Politics & Government

NC elections law ruling to be appealed

Colonial Heights precinct chief judge Barbara Turner, left, informs voters of the need for a valid ID and to turn cell phones off as they come to vote March 15 in the front hallway of Smith Middle School in Chapel Hill.
Colonial Heights precinct chief judge Barbara Turner, left, informs voters of the need for a valid ID and to turn cell phones off as they come to vote March 15 in the front hallway of Smith Middle School in Chapel Hill. hlynch@newsobserver.com

While still poring over a federal judge’s 485-page ruling upholding North Carolina’s recent election law overhaul on Tuesday, attorneys for the voters and civil rights organizations challenging the changes quickly filed notice of plans to appeal.

Judge Thomas Schroeder’s opinion – one of the first to come down since the U.S. Supreme Court invalidated a key provision of the Voting Rights Act – is being scrutinized by many as a test of what obligations states have to make sure their citizens have access to the ballot box.

Schroeder’s ruling, which was released to the public Monday evening, upheld sweeping voting changes – requiring North Carolina voters to have one of six forms of photo identification, curbing the number of days for early voting, prohibiting voters from registering and casting a ballot the same day, and banning out-of-precinct voting.

North Carolina Republicans, who shepherded the changes through the 2013 legislative session, describe the cutbacks, new prohibitions and ID provision as common sense measures designed to prevent voter fraud. There are few documented cases of voter fraud.

Challengers of the law described the measures as designed and adopted to disenfranchise African-American, Latino and college-age voters – constituencies more likely to vote Democratic than Republican.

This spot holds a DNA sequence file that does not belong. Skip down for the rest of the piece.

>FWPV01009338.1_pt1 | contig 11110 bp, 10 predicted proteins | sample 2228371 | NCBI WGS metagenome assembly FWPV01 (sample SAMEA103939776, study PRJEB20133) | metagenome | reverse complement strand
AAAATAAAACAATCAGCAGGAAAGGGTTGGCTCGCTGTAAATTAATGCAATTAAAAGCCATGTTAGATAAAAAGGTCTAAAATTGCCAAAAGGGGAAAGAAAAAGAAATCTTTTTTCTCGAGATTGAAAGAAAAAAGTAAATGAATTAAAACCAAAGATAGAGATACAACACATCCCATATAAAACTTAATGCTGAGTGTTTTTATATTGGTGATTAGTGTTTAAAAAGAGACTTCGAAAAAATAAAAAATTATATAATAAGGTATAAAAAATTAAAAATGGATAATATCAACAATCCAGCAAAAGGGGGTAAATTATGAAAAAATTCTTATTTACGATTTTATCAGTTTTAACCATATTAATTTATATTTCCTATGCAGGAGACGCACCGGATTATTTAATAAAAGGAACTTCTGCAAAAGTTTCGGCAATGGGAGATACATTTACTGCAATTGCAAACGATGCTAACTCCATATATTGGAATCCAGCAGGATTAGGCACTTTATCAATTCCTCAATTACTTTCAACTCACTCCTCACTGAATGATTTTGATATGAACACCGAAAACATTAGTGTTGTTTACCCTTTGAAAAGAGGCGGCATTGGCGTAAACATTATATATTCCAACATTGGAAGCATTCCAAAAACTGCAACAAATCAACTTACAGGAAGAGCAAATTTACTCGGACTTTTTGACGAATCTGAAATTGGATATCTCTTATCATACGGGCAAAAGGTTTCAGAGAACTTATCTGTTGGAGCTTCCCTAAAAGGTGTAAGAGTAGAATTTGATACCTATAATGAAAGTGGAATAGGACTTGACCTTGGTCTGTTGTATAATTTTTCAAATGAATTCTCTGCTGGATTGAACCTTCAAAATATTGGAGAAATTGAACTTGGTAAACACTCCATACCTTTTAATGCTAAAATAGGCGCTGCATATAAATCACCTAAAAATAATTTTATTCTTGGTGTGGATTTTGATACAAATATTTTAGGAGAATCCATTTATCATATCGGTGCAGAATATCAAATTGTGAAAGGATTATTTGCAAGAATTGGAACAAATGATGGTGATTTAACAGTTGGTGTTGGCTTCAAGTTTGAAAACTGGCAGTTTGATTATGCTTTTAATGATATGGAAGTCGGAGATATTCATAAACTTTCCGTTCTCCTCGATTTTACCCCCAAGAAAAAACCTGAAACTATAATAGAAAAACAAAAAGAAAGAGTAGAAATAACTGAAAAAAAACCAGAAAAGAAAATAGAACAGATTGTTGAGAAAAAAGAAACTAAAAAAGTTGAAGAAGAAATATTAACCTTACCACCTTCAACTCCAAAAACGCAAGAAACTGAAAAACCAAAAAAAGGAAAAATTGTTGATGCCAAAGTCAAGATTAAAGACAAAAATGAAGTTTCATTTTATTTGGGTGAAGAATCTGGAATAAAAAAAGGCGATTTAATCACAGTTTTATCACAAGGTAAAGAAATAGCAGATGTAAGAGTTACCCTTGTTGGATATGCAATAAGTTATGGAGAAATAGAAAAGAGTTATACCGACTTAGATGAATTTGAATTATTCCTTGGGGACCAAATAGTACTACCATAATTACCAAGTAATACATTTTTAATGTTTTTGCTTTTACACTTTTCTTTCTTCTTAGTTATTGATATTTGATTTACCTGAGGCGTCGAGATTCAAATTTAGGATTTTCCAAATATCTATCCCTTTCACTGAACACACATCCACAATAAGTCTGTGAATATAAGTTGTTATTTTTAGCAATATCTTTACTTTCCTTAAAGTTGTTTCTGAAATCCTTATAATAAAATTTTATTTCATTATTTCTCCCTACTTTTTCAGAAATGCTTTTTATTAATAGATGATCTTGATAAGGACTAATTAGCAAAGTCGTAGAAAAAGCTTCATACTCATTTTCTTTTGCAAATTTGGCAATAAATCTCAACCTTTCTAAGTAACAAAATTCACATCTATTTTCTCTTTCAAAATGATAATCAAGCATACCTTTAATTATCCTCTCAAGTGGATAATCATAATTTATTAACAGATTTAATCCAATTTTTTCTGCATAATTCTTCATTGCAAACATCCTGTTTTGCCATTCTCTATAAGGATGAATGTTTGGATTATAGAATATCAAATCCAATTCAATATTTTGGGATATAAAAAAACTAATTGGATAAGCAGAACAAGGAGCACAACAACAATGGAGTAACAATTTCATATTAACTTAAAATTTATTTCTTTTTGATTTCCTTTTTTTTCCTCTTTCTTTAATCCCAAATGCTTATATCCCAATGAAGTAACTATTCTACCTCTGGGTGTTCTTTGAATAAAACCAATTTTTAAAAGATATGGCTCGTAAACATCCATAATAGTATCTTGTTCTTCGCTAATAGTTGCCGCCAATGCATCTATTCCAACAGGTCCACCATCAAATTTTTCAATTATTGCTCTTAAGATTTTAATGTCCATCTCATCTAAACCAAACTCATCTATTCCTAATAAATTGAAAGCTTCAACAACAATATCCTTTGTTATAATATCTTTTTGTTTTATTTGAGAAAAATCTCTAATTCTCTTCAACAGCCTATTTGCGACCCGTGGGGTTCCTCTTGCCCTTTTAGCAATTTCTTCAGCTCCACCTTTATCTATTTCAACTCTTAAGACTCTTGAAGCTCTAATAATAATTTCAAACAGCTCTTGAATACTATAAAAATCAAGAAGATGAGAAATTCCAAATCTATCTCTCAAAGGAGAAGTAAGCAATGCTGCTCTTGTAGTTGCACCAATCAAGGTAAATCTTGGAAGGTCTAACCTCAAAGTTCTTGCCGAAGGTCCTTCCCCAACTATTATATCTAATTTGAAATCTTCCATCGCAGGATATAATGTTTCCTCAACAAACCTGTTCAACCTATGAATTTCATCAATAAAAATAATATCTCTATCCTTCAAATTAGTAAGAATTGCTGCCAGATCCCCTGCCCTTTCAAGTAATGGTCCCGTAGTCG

They argue, and plan to continue to argue in their appeal to the judges of the 4th U.S. Circuit Court of Appeals, that legislators showed that to be the case when quickly adopting a much fuller version of election law changes than had been proposed shortly after the U.S. Supreme Court invalidated a section of the Voting Rights Act. The provisions the justices struck down required North Carolina and other Southern states to get clearance from the U.S. Justice Department before making major changes to election law.

“There is significant, shameful past discrimination,” Schroeder stated in his decision. “In North Carolina’s recent history, however, certainly for the last quarter century, there is little official discrimination to consider.”

Schroeder, a George W. Bush appointee, went on to say: “In short, North Carolina has provided legitimate State interests for its voter-ID requirement and electoral system that provides registration all year long up to twenty-five days before an election, absentee voting for up to sixty days before an election, ten days of early voting at extended hours convenient for workers that includes one Sunday and two Saturdays, and Election Day voting.”